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Out, but not down

Top of the morning, neighbors.  It's a good day to be alive, isn't it?

It is.  Even though I was separated from my job last Friday.

I cannot share specific details, but last week my supervisor and someone from our human resources department let me know that my position was being eliminated.  The details of this process were outlined for me, and that was that.

So, as you can imagine, I've spent the past couple of workdays networking and contacting those whom I think can help me connect with my next opportunity.  Given the tumult in the employment market since 2007, I count myself very lucky indeed NOT to have experienced this until now.  After all, I'm part of that dying breed of "middle manager, " an endangered species, to be sure.

Onward and upward, I say.  Companies do what they must, and while it is certainly personal to the affected parties, it cannot be to the company itself, as its actions are driven by an entirely different set of priorities and needs than the individual.  In fact, when I was a college freshman in 1978 I took a freshman seminar that was titled "The Corporation, the State, and the Decline of the Individual."  Fascinating course taught by a man who was apparently something of a hippie, but who nonetheless was also an attorney.  The centerpiece of the course was "The Fountainhead," by the controversial author Ayn Rand.  That particular book deals quite a bit with the power of individuality over the power of the collective aspects of society.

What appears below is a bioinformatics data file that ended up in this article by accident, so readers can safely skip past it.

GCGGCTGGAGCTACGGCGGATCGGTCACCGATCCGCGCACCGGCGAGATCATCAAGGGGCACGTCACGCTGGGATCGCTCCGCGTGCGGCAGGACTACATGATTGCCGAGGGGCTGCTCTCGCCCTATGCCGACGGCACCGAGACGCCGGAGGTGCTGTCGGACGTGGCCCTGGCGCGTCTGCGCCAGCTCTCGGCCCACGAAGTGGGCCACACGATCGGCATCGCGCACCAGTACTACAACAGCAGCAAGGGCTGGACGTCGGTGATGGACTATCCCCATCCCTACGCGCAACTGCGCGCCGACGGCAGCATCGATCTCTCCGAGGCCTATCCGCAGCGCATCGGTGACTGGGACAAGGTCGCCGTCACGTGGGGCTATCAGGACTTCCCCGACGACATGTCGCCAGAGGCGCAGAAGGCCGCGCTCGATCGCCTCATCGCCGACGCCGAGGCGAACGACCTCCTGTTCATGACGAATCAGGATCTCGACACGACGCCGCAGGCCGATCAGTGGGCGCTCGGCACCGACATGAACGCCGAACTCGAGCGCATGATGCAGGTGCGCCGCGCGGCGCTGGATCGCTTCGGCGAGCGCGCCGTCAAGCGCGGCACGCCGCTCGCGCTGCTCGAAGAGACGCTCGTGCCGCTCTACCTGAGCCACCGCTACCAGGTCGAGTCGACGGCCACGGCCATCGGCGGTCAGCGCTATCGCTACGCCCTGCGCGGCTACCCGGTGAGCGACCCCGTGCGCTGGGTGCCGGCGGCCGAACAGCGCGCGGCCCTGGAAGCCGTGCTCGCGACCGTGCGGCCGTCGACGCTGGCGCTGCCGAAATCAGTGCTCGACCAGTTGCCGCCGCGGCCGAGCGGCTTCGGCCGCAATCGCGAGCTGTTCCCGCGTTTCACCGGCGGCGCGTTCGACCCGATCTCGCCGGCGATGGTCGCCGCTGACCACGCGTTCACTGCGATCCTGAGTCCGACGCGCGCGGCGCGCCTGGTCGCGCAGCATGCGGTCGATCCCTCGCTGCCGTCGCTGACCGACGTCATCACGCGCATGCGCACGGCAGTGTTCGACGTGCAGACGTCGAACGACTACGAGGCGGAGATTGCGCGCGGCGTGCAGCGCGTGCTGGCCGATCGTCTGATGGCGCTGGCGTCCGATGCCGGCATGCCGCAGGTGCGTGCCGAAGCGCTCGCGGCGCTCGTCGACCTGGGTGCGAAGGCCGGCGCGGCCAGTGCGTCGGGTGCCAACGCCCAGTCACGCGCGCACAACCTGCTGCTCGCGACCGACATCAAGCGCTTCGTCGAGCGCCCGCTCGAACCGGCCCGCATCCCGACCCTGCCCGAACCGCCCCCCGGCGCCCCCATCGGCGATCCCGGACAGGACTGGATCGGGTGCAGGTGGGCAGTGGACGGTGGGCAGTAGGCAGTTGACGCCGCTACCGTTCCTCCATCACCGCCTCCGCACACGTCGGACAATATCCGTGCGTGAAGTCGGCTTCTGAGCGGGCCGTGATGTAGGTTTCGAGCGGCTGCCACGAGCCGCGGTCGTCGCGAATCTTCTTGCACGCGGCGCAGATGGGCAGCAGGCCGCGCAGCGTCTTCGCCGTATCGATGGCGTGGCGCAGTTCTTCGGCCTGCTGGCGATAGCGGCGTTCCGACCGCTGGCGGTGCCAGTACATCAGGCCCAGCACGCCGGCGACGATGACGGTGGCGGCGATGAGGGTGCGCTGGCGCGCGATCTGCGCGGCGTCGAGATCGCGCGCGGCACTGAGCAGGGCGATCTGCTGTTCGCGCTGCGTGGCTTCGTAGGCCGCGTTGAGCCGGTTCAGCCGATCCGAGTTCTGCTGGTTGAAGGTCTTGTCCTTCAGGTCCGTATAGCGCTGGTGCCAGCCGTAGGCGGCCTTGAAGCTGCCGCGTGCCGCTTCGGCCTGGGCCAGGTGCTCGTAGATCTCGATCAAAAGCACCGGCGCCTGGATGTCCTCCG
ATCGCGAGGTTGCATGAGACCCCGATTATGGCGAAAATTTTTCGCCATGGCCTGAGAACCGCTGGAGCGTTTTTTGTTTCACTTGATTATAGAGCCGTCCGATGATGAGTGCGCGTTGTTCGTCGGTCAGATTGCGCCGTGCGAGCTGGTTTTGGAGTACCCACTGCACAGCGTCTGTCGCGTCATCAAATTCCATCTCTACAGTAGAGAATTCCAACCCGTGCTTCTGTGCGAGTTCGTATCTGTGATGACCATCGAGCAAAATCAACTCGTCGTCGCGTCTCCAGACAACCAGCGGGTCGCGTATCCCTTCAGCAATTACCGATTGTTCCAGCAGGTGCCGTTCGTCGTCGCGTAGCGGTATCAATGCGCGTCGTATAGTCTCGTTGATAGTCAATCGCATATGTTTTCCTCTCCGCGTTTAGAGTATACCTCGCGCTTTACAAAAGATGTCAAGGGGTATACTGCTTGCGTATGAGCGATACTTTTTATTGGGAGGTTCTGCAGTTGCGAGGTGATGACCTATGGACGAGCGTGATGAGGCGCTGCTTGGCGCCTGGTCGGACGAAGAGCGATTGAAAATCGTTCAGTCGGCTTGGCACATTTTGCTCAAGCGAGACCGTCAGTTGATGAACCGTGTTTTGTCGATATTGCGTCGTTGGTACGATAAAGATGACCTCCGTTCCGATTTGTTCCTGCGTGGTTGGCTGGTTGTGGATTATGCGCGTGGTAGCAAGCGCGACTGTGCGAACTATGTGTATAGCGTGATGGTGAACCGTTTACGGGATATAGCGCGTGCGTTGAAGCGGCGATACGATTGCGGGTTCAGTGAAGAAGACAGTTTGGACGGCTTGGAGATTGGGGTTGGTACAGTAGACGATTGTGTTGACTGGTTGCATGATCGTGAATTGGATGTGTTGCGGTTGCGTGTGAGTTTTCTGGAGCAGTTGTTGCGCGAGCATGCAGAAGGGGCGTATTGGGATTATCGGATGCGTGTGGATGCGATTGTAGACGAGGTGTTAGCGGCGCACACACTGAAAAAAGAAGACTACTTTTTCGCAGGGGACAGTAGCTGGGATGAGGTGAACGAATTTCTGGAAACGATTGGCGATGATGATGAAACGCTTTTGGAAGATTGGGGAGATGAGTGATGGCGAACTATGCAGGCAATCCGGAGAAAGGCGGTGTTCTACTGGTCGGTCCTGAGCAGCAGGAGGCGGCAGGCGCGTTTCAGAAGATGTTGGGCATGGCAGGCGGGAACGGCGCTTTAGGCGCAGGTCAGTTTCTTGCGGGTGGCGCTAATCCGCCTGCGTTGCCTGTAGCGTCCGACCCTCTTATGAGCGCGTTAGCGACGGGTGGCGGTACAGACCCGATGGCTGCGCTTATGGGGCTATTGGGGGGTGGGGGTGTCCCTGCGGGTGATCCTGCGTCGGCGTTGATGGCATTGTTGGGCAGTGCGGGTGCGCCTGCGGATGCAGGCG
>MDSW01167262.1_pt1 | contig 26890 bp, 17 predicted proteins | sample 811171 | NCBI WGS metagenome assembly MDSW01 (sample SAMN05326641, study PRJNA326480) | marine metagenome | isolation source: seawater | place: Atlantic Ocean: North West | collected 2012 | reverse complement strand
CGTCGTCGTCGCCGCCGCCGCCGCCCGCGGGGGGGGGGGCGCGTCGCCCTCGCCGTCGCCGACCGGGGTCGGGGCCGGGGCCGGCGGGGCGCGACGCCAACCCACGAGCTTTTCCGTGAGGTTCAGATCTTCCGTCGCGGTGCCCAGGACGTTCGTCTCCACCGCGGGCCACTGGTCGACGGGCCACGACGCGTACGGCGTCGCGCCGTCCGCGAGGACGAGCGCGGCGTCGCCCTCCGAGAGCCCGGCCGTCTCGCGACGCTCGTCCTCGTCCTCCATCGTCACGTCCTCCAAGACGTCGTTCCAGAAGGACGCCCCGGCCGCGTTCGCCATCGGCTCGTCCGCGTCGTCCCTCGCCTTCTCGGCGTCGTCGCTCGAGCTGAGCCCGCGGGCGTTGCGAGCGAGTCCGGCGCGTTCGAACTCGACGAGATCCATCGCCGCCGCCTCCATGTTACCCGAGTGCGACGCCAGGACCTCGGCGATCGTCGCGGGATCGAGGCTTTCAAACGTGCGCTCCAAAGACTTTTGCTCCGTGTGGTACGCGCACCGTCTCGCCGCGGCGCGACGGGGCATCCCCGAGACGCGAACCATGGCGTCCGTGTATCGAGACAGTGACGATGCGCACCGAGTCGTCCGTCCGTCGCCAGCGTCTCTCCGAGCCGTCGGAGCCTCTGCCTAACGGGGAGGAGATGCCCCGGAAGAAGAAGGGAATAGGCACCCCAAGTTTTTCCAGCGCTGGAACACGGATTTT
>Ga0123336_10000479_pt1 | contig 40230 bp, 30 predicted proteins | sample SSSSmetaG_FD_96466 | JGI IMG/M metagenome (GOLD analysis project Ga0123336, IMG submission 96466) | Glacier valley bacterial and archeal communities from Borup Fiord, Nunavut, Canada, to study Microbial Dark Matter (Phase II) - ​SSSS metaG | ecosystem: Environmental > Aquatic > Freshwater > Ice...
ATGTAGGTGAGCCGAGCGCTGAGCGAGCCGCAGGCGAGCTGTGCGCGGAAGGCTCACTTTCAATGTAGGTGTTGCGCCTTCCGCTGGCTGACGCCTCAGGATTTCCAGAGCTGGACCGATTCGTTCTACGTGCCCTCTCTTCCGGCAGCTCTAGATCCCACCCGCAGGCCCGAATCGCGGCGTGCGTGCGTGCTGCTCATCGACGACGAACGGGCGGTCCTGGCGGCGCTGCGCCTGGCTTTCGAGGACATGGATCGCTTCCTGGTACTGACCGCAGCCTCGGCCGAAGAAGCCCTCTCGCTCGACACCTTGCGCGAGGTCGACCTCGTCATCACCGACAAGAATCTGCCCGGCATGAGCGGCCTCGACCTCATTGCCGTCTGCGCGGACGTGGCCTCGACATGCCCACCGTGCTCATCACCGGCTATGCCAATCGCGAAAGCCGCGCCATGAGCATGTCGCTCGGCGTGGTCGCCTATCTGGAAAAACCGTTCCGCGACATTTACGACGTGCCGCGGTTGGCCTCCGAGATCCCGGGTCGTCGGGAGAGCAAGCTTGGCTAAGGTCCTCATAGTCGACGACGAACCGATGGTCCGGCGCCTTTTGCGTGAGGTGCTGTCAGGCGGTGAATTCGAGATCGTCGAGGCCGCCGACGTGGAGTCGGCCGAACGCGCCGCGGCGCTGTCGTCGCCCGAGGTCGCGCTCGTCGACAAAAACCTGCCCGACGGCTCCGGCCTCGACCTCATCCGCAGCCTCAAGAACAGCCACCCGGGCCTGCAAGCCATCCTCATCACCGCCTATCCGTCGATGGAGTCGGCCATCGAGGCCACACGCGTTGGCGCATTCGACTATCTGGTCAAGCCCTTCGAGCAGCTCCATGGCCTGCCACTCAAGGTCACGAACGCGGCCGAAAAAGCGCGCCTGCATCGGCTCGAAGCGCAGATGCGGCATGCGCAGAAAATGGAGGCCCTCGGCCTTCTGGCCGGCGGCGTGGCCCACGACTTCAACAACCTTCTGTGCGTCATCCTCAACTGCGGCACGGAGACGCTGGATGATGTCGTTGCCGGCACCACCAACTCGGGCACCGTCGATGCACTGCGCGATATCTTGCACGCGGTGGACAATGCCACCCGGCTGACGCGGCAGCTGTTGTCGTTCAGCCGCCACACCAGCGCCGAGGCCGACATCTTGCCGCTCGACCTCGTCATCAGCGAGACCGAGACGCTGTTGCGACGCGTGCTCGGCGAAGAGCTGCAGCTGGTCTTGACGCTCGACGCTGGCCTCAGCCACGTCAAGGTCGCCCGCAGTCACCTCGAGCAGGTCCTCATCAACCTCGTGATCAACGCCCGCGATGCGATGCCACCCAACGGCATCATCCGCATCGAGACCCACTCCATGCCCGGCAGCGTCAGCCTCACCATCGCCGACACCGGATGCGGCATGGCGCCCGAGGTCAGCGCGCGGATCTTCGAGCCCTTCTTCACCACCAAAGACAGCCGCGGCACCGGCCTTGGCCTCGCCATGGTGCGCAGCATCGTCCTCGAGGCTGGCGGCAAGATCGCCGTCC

I've thought about this a bit since I received the news on Friday, but I prefer to think that we're all connected somehow, whether we want to acknowledge it or not.  And I've also come to understand that  today's adversary is tomorrow's potential ally.  So you have to be mindful of the interconnectivity of such things in your dealings with people.  I'm pretty easy to get along with overall, and most of the people for whom and with whom I've worked would agree with that statement.

I'm fortunate to have a good many contacts in my chosen industry, and most have probably either been through the same thing or know someone else who has.  And they're pretty quick to help.  Thanks to a number of these contacts I've been directed to potential opportunities.  None of them are sure bets, of course, but they represent a place to start.

So, when you think of me for the next few days and weeks, think good thoughts.  Or, as a fellow blogger often says in his posts, "expect good news."  I do!


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